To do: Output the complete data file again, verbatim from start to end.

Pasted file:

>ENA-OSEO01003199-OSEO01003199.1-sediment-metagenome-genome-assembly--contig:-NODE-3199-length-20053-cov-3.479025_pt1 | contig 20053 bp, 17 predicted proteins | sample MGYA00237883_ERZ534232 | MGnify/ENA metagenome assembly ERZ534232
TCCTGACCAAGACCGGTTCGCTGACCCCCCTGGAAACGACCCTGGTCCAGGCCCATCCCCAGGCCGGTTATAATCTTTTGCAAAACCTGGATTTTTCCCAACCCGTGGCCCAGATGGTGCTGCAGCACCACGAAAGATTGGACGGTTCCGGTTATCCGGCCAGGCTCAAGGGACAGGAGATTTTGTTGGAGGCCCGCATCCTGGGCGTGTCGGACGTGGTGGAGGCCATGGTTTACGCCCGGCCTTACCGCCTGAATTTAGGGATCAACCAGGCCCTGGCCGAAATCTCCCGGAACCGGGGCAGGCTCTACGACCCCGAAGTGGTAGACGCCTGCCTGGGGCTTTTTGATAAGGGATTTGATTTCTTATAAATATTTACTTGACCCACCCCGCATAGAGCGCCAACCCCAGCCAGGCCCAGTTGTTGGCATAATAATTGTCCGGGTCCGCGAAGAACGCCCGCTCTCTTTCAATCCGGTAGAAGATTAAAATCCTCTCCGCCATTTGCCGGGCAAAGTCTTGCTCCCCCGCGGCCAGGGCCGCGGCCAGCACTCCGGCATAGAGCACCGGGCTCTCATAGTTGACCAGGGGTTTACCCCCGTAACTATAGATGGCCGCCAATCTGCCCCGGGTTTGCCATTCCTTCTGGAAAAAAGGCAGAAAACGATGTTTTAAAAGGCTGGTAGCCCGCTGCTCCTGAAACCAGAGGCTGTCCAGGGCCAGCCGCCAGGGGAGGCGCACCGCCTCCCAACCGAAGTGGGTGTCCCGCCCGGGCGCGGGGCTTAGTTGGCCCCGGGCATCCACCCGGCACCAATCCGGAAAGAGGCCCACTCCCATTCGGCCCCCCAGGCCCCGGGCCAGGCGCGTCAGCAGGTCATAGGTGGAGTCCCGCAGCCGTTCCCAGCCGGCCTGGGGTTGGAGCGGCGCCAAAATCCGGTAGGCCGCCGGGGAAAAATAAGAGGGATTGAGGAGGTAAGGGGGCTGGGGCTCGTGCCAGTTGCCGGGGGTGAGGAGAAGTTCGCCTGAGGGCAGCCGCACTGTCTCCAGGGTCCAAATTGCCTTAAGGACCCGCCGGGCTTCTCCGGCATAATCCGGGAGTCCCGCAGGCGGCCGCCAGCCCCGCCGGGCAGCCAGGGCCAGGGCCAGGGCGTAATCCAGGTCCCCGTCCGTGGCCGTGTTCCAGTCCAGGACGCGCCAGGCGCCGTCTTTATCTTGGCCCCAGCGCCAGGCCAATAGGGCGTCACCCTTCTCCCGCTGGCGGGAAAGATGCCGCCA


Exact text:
>ENA-OSEO01003199-OSEO01003199.1-sediment-metagenome-genome-assembly--contig:-NODE-3199-length-20053-cov-3.479025_pt1 | contig 20053 bp, 17 predicted proteins | sample MGYA00237883_ERZ534232 | MGnify/ENA metagenome assembly ERZ534232
TCCTGACCAAGACCGGTTCGCTGACCCCCCTGGAAACGACCCTGGTCCAGGCCCATCCCCAGGCCGGTTATAATCTTTTGCAAAACCTGGATTTTTCCCAACCCGTGGCCCAGATGGTGCTGCAGCACCACGAAAGATTGGACGGTTCCGGTTATCCGGCCAGGCTCAAGGGACAGGAGATTTTGTTGGAGGCCCGCATCCTGGGCGTGTCGGACGTGGTGGAGGCCATGGTTTACGCCCGGCCTTACCGCCTGAATTTAGGGATCAACCAGGCCCTGGCCGAAATCTCCCGGAACCGGGGCAGGCTCTACGACCCCGAAGTGGTAGACGCCTGCCTGGGGCTTTTTGATAAGGGATTTGATTTCTTATAAATATTTACTTGACCCACCCCGCATAGAGCGCCAACCCCAGCCAGGCCCAGTTGTTGGCATAATAATTGTCCGGGTCCGCGAAGAACGCCCGCTCTCTTTCAATCCGGTAGAAGATTAAAATCCTCTCCGCCATTTGCCGGGCAAAGTCTTGCTCCCCCGCGGCCAGGGCCGCGGCCAGCACTCCGGCATAGAGCACCGGGCTCTCATAGTTGACCAGGGGTTTACCCCCGTAACTATAGATGGCCGCCAATCTGCCCCGGGTTTGCCATTCCTTCTGGAAAAAAGGCAGAAAACGATGTTTTAAAAGGCTGGTAGCCCGCTGCTCCTGAAACCAGAGGCTGTCCAGGGCCAGCCGCCAGGGGAGGCGCACCGCCTCCCAACCGAAGTGGGTGTCCCGCCCGGGCGCGGGGCTTAGTTGGCCCCGGGCATCCACCCGGCACCAATCCGGAAAGAGGCCCACTCCCATTCGGCCCCCCAGGCCCCGGGCCAGGCGCGTCAGCAGGTCATAGGTGGAGTCCCGCAGCCGTTCCCAGCCGGCCTGGGGTTGGAGCGGCGCCAAAATCCGGTAGGCCGCCGGGGAAAAATAAGAGGGATTGAGGAGGTAAGGGGGCTGGGGCTCGTGCCAGTTGCCGGGGGTGAGGAGAAGTTCGCCTGAGGGCAGCCGCACTGTCTCCAGGGTCCAAATTGCCTTAAGGACCCGCCGGGCTTCTCCGGCATAATCCGGGAGTCCCGCAGGCGGCCGCCAGCCCCGCCGGGCAGCCAGGGCCAGGGCCAGGGCGTAATCCAGGTCCCCGTCCGTGGCCGTGTTCCAGTCCAGGACGCGCCAGGCGCCGTCTTTATCTTGGCCCCAGCGCCAGGCCAATAGGGCGTCACCCTTCTCCCGCTGGCGGGAAAGATGCCGCCA